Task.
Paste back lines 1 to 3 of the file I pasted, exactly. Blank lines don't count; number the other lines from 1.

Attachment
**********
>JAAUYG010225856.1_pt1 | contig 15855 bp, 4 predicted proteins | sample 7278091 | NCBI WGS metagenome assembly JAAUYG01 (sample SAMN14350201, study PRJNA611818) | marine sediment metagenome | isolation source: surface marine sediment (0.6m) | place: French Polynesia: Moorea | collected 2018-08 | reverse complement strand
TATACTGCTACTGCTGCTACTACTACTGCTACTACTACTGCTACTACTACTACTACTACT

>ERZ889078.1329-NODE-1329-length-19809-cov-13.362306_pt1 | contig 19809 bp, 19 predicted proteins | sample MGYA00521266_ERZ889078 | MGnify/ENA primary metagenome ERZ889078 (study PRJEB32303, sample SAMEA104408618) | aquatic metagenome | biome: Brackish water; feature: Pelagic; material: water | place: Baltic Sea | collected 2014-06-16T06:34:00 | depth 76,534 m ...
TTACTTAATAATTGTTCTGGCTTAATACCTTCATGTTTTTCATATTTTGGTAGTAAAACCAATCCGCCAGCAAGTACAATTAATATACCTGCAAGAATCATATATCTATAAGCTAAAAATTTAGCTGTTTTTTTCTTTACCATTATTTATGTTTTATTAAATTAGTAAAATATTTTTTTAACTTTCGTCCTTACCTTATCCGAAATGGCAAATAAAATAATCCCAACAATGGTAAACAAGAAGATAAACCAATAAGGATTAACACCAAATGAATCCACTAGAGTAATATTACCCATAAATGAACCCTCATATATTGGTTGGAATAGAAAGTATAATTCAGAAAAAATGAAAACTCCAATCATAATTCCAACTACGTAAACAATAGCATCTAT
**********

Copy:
>JAAUYG010225856.1_pt1 | contig 15855 bp, 4 predicted proteins | sample 7278091 | NCBI WGS metagenome assembly JAAUYG01 (sample SAMN14350201, study PRJNA611818) | marine sediment metagenome | isolation source: surface marine sediment (0.6m) | place: French Polynesia: Moorea | collected 2018-08 | reverse complement strand
TATACTGCTACTGCTGCTACTACTACTGCTACTACTACTGCTACTACTACTACTACTACT

>ERZ889078.1329-NODE-1329-length-19809-cov-13.362306_pt1 | contig 19809 bp, 19 predicted proteins | sample MGYA00521266_ERZ889078 | MGnify/ENA primary metagenome ERZ889078 (study PRJEB32303, sample SAMEA104408618) | aquatic metagenome | biome: Brackish water; feature: Pelagic; material: water | place: Baltic Sea | collected 2014-06-16T06:34:00 | depth 76,534 m ...